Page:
Cochlear implants currently use external microphones placed on the body that pick up sound (sense acoustic pressure waves and convert them to electrical signals) and then transmit the electrical signals to a signal processor for amplification, processing and conversion into an electrical stimulation signal (either current or voltage) that is applied to the surviving acoustic nerves located in the cochlea. Such a microphone is, by design, very sensitive, and in order to be sensitive, is by its nature very fragile. Disadvantageously, the external microphone can be damaged if it becomes wet, is dropped or is exposed to extreme conditions frequently encountered in the external environments. These fragile and sensitive microphones also restrict the user's lifestyle and activities. For example, when a user must wear a microphone, he or she is restricted from participation in swimming and other sports, e.g., contact sports, unless the microphone is removed during such activities. If the microphone is removed, however, the user no longer is able to hear. Moreover, many users also find external microphone cosmetically objectionable since they appear out of place and mark the user as “needing assistance”.
It thus evident that improvements are needed in the way users of a cochlear implant, or other hearing aid systems, sense or hear sounds, and more particularly, it is evident that improvements are needed in the microphones used with such systems.
The present invention addresses the above and other needs by replacing the external microphone commonly used with cochlear implants and other hearing aid systems with an implantable microphone system. Advantageously, such implantable microphone system hears “sound” by sensing motion of middle ear components without having to physically touch such elements.
In broad terms, the invention may be summarized as an implantable microphone system that includes: (1) a sensor for sensing motion of middle ear components without physical contact with middle ear components, wherein the sensor is at least partially implantable within the middle ear; and (2) processing means coupled to the sensor for converting the sensed motion to an electrical output signal. Advantageously, the electrical output signal thus functions as a microphone output signal that varies as a function of acoustic sound waves received through the outer ear and impressed upon the movable middle ear components.
In accordance with one aspect of the invention, the surviving tympanic membrane or other middle ear components is/are used as the diaphragm for a fully implanted microphone. Even though hearing may be lost, most individuals who are characterized as profoundly deaf still have a fully functioning tympanic membrane and middle ear components. The present invention advantageously relies on the response of such fully functioning tympanic membrane or other middle ear components as incoming acoustic pressure waves are received in the outer ear and funneled into the ear canal. The acoustically induced vibrations in any of these moving components in the middle ear are detected using, in one preferred embodiment, a pulsed echo Doppler ultrasound transducer, implanted in the middle ear, and electronic processing means. Other embodiments of the invention may detect the moving components in the middle ear using an optical sensor, or the like.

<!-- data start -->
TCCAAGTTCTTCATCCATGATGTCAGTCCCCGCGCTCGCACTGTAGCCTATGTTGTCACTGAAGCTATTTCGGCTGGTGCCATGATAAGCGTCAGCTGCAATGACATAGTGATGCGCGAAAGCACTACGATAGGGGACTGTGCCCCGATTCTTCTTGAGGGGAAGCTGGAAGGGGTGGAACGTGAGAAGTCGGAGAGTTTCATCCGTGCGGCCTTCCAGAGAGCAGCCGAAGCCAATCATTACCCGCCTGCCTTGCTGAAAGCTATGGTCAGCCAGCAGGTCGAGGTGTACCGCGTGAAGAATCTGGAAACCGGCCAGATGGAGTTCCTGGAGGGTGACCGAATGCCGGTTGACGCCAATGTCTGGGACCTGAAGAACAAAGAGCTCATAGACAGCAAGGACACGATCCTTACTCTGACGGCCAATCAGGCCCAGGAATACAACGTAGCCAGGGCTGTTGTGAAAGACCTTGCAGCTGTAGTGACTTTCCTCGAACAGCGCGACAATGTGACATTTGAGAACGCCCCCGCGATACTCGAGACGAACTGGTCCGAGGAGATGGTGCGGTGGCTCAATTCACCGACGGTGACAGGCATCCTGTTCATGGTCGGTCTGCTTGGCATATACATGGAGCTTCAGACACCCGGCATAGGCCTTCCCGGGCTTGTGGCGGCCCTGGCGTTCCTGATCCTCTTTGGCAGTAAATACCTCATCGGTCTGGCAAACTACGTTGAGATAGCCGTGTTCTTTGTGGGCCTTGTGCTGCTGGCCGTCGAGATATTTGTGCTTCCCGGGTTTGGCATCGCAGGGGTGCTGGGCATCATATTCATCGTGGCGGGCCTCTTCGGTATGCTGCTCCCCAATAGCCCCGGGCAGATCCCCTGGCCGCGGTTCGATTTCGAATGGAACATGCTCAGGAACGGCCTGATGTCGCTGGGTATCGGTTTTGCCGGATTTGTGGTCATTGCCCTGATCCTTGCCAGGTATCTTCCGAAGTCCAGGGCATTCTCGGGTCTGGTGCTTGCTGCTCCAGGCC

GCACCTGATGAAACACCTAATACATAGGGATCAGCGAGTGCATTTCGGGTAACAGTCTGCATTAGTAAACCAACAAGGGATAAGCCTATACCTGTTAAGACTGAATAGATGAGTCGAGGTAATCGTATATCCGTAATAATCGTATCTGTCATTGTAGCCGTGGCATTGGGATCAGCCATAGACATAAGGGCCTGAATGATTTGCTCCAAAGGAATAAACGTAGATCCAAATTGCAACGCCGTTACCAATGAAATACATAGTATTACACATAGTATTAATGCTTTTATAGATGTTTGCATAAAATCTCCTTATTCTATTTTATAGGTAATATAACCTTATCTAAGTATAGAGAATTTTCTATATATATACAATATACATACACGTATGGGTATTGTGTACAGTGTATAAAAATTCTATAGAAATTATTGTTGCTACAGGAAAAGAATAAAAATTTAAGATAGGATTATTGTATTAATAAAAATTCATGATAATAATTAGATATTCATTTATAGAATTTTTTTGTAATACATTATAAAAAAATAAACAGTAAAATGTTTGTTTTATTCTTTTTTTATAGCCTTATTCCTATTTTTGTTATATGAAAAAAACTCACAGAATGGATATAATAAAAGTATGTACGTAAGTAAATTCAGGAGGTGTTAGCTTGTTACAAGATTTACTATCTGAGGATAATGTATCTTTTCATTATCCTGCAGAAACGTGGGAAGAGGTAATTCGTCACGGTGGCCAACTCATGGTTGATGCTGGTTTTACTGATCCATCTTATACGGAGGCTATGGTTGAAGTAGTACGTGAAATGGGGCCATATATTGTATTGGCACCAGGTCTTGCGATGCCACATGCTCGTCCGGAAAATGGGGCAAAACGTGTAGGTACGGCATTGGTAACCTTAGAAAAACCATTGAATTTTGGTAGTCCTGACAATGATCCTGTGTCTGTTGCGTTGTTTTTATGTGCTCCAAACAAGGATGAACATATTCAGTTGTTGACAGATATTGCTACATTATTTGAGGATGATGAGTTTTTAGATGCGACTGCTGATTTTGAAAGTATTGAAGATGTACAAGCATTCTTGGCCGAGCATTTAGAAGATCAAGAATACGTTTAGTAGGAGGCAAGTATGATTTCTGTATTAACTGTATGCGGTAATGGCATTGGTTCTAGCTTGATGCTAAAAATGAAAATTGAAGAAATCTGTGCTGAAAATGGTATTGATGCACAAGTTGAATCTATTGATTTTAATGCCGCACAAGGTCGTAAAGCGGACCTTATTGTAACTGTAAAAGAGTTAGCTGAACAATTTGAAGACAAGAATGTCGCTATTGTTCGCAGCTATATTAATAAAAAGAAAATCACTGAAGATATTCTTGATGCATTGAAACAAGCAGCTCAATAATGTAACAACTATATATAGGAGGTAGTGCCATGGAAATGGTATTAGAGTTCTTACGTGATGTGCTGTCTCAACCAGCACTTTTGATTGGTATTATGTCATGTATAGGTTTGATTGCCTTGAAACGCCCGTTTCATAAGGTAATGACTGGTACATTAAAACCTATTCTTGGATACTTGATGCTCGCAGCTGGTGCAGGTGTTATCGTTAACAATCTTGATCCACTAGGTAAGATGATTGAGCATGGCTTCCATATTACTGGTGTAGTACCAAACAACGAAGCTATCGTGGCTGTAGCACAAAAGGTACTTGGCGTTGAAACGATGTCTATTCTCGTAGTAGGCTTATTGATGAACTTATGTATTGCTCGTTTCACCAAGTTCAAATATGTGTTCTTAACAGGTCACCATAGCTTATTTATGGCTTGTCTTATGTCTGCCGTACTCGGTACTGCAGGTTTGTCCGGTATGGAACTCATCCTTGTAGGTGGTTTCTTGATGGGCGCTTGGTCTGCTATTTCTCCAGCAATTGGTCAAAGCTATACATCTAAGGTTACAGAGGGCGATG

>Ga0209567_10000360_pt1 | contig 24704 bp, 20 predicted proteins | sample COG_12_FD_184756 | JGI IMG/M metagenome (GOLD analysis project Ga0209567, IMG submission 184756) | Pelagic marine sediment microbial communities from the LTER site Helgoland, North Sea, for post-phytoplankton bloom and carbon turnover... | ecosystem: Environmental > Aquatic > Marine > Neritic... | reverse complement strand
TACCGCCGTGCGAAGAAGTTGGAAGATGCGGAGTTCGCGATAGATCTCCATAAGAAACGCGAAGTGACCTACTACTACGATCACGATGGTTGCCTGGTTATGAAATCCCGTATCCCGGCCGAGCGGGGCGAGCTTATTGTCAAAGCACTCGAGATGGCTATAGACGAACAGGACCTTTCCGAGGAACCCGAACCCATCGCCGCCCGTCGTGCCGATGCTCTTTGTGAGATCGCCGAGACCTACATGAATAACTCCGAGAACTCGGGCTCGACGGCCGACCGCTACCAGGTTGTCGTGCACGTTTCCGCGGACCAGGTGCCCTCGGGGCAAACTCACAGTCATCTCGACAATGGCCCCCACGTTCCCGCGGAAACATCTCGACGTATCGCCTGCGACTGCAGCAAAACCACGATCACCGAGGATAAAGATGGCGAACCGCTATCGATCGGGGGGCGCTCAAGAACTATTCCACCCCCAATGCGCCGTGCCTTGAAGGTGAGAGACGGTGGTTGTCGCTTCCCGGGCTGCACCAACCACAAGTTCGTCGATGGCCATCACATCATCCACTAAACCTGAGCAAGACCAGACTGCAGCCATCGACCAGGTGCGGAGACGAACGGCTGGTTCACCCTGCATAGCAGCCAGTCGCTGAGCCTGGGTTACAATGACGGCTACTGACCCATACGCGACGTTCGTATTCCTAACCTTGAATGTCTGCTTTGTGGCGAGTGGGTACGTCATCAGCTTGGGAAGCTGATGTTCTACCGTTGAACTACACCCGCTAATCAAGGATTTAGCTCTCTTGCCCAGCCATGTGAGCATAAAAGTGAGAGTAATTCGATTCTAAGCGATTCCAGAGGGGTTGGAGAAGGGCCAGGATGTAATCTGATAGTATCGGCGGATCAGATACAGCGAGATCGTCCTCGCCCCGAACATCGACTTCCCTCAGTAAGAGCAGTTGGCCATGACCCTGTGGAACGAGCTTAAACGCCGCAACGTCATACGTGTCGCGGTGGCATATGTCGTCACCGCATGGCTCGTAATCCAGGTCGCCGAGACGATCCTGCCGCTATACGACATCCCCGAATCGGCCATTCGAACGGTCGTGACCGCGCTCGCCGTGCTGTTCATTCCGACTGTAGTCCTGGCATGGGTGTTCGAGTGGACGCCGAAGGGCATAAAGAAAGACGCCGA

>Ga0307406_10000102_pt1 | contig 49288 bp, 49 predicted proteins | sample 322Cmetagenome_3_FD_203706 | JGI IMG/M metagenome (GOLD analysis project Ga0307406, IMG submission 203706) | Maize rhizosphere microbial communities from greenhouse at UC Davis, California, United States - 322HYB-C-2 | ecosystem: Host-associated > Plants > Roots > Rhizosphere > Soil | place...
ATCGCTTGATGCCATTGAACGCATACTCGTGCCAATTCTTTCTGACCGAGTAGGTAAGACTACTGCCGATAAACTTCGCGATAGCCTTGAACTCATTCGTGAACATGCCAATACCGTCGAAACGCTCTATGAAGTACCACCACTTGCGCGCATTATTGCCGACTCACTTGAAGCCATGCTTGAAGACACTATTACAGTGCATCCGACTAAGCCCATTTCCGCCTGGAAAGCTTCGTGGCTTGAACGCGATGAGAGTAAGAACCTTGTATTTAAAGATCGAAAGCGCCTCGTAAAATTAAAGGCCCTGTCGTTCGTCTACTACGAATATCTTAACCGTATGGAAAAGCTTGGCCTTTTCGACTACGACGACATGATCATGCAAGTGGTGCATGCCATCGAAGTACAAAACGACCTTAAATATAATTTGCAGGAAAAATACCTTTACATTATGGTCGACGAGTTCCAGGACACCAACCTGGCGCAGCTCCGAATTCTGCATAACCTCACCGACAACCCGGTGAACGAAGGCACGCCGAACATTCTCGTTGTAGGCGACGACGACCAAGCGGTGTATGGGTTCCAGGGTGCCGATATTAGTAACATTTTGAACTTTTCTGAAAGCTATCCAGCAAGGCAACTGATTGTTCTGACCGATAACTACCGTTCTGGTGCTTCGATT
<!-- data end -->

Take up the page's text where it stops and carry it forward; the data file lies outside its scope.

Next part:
In operation, the acoustic Doppler transducer exposes a moving component of the middle ear with an ultrasonic signal and receives acoustic reflections from the target anatomy. If the target is moving the received signal will be shifted up or down in frequency by an amount that is proportional to the velocity and displacement of the target movement and the mean velocity of the media filling the separation space between the transducer and the target. This frequency is given by the Doppler equation.
In other embodiments of the invention, an appropriate transducer, e.g., an optical, microwave, infrared, or RF transceiver, similarly exposes one or more moving components of the middle ear with an optical or other electromagnetic signal and receives signal reflections from the target anatomy. When the target anatomy is moving, such movement is detectable in the energy content of the reflected signal.
Thus, it is seen that the implantable microphone system provided by the invention is directed broadly to systems and methods for detecting motion of the functioning middle ear components without having to physically be in contact with such moving middle ear components. One embodiment of the invention focuses on the use of a pulsed echo Doppler ultrasound transducer. It is to be understood, however, that the invention contemplates the use of other types of transducers that sense motion of the middle ear components without physical contact therewith, For example, as indicated, optical, infrared, and/or rf systems may be used that sense reflected variations in radiation directed to the moving components of the middle ear.
The present invention offers the advantage of an implantable microphone system that uses many of the acoustic properties of the ear that nature provided. That is, because both the outer ear and middle ear components are used, the directional performance for sensing sound is enhanced. Moreover, there may be, for some patients, a natural stapedius response provided by the natural tightening of the tympanic membrane by the stapedius tendon. Further, the location of the device in the middle ear also provides protection from the outside environment as well as a cosmetic enhancement.